Durham, Lord
b. 1792-04-12
d. 1840-07-28
John George Lambton, also commonly referred to as Lord Durham and “Radical Jack”, was an influential British politician and administrator, who worked to facilitate the colonization of New Zealand and the then-emerging colonies of the Canadas.1 The “Durham Report” was his progressive vision for municipal governments within a united Canada and a call to assimilate the French Canadian population.2
Durham arrived in Canada on 27 May 1838, in Quebec, and one of his first acts on behalf of the Colonial Office was to decide how to prosecute the Lower Canadian political prisoners.3 Due to extreme division between the French-Canadian population and the English state, Durham had the primary instigators admit their guilt and exiled to Bermuda.4 Initially, the people of Lower Canada commended him for his judicious solutions.5 However, Durham ultimately lost the support of his party because he did not have the authority to exile prisoners and was forced to resign.6 He learned about the impending resignation reading a New York newspaper in September 1838.7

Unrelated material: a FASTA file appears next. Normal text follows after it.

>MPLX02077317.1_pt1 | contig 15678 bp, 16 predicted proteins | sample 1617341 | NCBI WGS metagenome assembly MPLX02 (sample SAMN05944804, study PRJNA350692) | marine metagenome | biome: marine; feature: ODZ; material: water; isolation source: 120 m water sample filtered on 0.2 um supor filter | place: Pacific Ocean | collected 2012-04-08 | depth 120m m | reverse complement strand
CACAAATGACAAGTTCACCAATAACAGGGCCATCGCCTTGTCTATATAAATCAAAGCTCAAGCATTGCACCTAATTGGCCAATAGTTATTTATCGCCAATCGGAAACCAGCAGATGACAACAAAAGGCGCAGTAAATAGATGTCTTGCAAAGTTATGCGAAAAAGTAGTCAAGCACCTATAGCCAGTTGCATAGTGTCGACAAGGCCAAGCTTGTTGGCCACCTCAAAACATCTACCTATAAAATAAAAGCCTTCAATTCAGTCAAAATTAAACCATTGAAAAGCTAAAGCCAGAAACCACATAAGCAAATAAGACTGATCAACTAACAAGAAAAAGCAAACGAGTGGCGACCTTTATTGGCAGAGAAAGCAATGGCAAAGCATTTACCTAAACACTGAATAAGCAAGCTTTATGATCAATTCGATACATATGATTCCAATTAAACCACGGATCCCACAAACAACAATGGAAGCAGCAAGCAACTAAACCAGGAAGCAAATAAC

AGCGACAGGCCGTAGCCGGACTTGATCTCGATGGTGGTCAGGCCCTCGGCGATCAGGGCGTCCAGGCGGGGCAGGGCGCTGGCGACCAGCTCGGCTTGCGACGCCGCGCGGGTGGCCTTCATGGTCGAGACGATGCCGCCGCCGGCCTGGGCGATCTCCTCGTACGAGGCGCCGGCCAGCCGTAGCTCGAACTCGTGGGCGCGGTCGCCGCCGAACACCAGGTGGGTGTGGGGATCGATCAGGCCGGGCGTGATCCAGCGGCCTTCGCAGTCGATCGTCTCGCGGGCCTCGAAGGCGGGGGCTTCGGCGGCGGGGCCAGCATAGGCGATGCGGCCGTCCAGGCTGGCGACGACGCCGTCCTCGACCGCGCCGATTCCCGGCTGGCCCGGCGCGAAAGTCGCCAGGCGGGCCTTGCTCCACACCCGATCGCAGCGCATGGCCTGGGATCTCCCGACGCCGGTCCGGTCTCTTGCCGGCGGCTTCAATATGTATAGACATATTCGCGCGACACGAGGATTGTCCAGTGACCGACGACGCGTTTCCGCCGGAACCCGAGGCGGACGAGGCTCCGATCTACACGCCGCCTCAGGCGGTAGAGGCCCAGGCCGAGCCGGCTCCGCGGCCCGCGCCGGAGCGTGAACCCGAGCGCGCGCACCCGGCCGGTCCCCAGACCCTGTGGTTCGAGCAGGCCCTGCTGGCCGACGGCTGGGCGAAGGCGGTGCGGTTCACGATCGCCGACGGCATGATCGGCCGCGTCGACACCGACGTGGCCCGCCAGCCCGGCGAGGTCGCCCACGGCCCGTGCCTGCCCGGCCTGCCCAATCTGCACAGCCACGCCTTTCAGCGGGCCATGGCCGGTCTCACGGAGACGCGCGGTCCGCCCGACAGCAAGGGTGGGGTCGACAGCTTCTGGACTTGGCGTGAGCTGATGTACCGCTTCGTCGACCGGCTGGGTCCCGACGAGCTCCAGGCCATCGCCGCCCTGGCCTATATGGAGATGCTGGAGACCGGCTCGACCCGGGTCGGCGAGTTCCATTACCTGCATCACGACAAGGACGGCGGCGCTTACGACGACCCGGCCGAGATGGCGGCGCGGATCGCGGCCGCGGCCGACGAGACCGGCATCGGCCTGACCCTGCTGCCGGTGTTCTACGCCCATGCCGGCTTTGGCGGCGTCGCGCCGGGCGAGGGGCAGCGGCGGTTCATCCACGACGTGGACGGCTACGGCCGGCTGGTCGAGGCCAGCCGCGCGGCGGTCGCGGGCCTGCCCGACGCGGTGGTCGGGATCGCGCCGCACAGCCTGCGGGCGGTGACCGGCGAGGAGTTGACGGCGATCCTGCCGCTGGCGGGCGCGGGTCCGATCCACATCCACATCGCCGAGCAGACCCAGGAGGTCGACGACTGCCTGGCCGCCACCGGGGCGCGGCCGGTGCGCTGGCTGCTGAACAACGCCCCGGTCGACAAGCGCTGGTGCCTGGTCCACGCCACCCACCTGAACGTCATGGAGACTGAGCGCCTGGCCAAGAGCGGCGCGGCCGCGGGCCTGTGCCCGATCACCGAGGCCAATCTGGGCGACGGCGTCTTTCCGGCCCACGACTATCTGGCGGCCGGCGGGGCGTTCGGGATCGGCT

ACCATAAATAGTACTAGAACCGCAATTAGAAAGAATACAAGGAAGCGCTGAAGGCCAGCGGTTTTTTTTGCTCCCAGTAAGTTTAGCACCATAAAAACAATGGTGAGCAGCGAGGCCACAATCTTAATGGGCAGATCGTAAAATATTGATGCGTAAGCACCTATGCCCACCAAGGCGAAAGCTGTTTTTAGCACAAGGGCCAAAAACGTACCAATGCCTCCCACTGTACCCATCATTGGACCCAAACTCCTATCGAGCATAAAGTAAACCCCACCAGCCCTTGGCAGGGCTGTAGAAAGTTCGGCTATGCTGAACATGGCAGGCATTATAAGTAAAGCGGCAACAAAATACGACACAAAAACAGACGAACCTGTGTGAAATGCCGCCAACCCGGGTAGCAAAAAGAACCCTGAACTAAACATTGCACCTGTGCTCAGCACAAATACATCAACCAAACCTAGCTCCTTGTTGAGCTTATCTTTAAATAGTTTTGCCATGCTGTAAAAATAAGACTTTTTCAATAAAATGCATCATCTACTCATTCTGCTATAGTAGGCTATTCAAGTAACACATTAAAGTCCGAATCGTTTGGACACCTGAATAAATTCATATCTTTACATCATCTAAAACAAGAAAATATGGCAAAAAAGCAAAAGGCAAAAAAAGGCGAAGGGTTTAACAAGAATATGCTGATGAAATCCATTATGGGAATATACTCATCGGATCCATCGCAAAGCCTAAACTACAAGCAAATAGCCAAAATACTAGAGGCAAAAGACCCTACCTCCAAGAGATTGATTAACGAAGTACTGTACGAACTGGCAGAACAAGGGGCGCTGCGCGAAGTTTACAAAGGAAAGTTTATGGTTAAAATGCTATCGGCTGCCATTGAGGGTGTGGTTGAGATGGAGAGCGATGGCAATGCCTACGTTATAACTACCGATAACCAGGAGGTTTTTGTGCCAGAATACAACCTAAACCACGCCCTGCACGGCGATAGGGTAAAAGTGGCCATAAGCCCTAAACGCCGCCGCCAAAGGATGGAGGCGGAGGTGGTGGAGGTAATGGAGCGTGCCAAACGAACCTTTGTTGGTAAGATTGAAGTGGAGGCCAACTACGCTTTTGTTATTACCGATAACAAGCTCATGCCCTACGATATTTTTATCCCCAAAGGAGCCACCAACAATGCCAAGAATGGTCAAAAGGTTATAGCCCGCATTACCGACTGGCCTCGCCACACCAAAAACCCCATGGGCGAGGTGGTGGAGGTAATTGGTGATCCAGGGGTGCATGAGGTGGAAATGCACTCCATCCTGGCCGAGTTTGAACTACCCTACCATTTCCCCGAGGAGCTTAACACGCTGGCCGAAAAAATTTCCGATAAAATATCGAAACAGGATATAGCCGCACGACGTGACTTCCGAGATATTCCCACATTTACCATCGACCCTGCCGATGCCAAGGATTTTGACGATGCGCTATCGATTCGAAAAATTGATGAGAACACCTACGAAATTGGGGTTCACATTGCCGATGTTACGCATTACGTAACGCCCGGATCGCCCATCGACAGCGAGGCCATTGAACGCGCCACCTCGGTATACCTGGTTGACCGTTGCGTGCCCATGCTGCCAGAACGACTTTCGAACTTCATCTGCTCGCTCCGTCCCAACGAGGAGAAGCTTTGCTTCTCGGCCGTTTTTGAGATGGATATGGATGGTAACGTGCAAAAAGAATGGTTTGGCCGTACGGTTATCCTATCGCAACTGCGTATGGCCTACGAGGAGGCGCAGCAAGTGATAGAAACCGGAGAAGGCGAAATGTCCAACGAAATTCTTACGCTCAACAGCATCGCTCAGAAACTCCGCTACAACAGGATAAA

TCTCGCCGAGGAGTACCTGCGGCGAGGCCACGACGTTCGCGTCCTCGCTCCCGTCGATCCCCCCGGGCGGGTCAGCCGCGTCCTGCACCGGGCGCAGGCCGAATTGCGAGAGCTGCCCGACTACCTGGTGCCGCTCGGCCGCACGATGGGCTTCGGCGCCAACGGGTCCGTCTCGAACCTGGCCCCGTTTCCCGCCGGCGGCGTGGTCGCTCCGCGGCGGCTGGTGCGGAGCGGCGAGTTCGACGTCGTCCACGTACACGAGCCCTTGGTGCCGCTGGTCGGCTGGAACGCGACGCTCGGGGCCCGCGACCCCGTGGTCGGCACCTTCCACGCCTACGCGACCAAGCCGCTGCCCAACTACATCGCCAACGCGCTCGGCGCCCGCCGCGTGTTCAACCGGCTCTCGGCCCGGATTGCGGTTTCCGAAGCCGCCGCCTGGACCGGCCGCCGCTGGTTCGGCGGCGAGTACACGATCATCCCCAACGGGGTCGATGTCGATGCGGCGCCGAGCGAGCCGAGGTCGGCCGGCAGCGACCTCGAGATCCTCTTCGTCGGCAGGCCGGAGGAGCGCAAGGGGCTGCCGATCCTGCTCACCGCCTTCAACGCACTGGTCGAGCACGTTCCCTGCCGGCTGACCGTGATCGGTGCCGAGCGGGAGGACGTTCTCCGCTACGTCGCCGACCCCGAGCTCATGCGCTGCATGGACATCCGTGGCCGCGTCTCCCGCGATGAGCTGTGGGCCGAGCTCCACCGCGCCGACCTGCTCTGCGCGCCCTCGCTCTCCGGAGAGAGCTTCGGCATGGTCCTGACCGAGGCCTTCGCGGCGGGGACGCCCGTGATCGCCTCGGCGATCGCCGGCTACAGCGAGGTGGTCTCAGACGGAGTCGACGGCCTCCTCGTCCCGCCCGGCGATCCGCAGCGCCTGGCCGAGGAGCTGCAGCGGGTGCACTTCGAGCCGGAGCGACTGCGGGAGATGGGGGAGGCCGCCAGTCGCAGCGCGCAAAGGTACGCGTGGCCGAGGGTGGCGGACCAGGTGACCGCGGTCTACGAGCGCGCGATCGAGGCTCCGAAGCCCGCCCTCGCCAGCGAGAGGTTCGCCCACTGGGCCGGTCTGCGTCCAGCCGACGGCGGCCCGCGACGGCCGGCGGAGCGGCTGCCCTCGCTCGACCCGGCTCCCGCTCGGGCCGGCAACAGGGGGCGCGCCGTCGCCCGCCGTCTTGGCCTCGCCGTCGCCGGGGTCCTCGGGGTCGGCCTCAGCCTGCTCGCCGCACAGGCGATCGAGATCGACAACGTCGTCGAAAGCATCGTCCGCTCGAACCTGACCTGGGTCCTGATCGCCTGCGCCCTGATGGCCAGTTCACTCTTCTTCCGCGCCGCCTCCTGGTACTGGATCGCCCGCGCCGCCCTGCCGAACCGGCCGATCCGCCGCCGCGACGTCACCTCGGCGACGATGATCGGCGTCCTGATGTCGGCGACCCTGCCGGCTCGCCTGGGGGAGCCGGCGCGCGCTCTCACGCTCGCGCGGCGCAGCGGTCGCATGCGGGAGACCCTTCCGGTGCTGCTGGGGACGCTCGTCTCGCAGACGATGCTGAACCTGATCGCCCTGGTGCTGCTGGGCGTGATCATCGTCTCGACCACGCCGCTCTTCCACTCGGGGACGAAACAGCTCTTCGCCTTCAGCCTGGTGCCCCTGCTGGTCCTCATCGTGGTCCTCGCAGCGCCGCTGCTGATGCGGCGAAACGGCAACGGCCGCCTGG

Durham championed political reform and responsible government to solve the issues in the new colonies which included: settlement, immigration, education, municipal institutions and the other various colonial institutions imposed on Quebec.8 He also viewed the class struggle in the emerging nation as a racial issue. Durham's report was coloured by his political beliefs, but ultimately the idealistic nobleman found the French-Canadian population less socially progressive than their English counterparts-- he recommended the assimilation of French Canadians into their superior culture.9
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